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Not Your Average Internship


Packaging Students Internship Interns Jason Hoepker (standing) and Zachary Shiner test pallets outside the Center for Packaging and Unit Load Design

March 18, 2013 –  

4Through its research, Virginia Tech’s Center for Packaging and Unit Load Design makes packaging systems as safe and efficient as possible. What would you say if you were offered an internship working for the Center for Packaging and Unit Load Design? Think it sounds boring? Think again. “You can’t judge a book by its cover,” Zachary Shiner, a junior from Exton, Pennsylvania said of his internship. “Every package is different.” 

Last summer, Dr. Laszlo Horvath, director of the Center for Packaging and Unit Load Design, hired one freshman, one sophomore, and one junior as interns at the center. Dr. Horvath’s strategy was to hire young students who could gain as much experience as possible. The summer internship transformed the students from packaging novices to packaging know-it-alls. 

Students Jason Hoepker and Zachary Shiner essentially knew nothing about packaging and unit load design before beginning the internship. “I had no idea what was going to come of it,” said Hoepker, a sophomore from Haymarket, Virginia. 

Dr. Marshall White, founder of the Center for Packaging and Unit Load Design and professor emeritus at Virginia Tech, gave the students a crash course in pallet design. After an exhausting two days, the students had learned an entire semester’s worth of knowledge. “I was afraid he would expect me to know more, but I just kept an open mind and learned a lot, and it ended up not being a problem at all,” Shiner said. “It was really exciting to see their transformation over the summer,” Horvath said.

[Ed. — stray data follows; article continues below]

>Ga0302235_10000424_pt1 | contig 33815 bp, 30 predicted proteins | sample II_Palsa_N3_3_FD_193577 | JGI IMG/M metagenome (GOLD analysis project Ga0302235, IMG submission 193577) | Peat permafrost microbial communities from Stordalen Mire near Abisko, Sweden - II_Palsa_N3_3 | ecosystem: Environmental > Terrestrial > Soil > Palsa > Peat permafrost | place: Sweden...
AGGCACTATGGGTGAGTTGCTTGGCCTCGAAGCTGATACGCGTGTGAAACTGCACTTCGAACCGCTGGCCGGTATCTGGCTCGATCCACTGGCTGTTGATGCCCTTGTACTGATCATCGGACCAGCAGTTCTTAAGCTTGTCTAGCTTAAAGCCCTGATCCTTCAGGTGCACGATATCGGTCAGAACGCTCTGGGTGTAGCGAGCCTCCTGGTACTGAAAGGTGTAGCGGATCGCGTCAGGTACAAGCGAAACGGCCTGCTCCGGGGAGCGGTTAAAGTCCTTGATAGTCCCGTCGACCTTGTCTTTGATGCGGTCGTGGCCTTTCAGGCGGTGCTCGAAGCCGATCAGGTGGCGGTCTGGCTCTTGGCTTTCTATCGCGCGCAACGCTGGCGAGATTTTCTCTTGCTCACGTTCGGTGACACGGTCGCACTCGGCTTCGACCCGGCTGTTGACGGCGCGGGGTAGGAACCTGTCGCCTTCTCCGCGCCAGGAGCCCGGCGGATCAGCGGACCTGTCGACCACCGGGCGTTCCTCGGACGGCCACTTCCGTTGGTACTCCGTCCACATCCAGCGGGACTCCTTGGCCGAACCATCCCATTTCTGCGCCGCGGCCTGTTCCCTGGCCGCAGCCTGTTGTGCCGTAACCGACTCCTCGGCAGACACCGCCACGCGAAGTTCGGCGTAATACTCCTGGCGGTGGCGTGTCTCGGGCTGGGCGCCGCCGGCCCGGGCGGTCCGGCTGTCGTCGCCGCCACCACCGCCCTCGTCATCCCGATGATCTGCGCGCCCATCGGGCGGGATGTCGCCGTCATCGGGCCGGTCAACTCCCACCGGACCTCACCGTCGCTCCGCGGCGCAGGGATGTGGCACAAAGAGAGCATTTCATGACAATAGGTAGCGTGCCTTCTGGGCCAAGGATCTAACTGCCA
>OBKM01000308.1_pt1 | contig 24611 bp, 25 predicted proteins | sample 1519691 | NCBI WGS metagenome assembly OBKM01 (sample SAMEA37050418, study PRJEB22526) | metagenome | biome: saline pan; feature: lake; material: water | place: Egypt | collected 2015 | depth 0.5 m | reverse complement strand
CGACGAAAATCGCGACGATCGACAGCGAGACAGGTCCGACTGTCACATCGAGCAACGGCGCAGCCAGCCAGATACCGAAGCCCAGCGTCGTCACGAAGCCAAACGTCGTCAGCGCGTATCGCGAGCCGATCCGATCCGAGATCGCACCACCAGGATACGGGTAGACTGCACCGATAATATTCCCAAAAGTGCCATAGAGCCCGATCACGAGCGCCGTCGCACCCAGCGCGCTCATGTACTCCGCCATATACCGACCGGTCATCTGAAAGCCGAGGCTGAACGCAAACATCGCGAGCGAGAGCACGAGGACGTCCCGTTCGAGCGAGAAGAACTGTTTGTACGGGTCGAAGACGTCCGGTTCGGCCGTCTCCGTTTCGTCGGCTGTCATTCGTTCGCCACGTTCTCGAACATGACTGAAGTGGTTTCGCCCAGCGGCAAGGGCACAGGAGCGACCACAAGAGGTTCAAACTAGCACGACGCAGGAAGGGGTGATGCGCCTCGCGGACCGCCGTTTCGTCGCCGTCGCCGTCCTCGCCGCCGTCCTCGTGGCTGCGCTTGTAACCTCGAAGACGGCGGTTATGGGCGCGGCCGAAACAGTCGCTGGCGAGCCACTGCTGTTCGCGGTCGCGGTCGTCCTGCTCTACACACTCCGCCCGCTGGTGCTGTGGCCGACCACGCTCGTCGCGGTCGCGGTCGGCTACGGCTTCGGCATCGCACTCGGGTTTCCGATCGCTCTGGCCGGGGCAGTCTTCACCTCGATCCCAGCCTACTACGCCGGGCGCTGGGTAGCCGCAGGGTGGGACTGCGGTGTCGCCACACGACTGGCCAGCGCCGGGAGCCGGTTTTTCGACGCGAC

Rosemary Masser, a senior from Frederick, Maryland, was hired as a junior and had taken most of the packaging courses before beginning the internship. Although Masser knew the basics, she gained practical knowledge through her experience as an intern. Masser came to Tech studying engineering, but was always interested in design. “It [Packaging and Unit Load Design] combined the engineering principles I wanted and the design aspect,” Masser said. “I can tailor my [packaging] projects to marketing and design.” Every product produced in the world will be packaged somewhere along the supply chain. “The world is so global now. We buy a lot of products far away from our home, and somehow those products need to get where we are,” Masser said. 

The three interns gained a variety of experience during their summer internship. While interns at other companies grabbed coffee and made copies, the Packaging and Unit Load Design interns conducted research, took field trips, and gave the lab its very own makeover. 

One of the best parts of the job for Shiner is that it’s hands-on. “The things you get to do are exciting. It’s not just any old job,” Shiner said. Hoepker agrees. “I enjoy doing testing way more than sitting at a desk,” he said.